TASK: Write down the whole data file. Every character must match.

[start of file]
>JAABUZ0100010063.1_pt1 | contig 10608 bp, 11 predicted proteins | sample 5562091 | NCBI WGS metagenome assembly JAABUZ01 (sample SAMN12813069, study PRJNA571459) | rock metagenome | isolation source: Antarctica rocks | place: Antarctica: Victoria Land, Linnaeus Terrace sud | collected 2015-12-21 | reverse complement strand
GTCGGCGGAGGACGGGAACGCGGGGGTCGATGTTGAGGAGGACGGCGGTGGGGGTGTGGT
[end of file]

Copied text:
>JAABUZ0100010063.1_pt1 | contig 10608 bp, 11 predicted proteins | sample 5562091 | NCBI WGS metagenome assembly JAABUZ01 (sample SAMN12813069, study PRJNA571459) | rock metagenome | isolation source: Antarctica rocks | place: Antarctica: Victoria Land, Linnaeus Terrace sud | collected 2015-12-21 | reverse complement strand
GTCGGCGGAGGACGGGAACGCGGGGGTCGATGTTGAGGAGGACGGCGGTGGGGGTGTGGT